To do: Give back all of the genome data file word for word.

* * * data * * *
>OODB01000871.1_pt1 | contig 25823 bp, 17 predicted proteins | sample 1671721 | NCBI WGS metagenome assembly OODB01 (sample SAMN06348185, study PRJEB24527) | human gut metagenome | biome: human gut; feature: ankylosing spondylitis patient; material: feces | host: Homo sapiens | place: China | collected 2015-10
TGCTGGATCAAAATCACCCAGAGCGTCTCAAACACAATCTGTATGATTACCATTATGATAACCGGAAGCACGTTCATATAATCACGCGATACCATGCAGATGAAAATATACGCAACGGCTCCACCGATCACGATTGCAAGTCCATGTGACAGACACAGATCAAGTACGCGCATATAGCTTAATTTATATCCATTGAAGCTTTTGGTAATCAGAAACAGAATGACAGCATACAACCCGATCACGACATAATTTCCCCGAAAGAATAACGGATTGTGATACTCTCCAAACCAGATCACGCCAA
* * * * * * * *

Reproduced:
>OODB01000871.1_pt1 | contig 25823 bp, 17 predicted proteins | sample 1671721 | NCBI WGS metagenome assembly OODB01 (sample SAMN06348185, study PRJEB24527) | human gut metagenome | biome: human gut; feature: ankylosing spondylitis patient; material: feces | host: Homo sapiens | place: China | collected 2015-10
TGCTGGATCAAAATCACCCAGAGCGTCTCAAACACAATCTGTATGATTACCATTATGATAACCGGAAGCACGTTCATATAATCACGCGATACCATGCAGATGAAAATATACGCAACGGCTCCACCGATCACGATTGCAAGTCCATGTGACAGACACAGATCAAGTACGCGCATATAGCTTAATTTATATCCATTGAAGCTTTTGGTAATCAGAAACAGAATGACAGCATACAACCCGATCACGACATAATTTCCCCGAAAGAATAACGGATTGTGATACTCTCCAAACCAGATCACGCCAA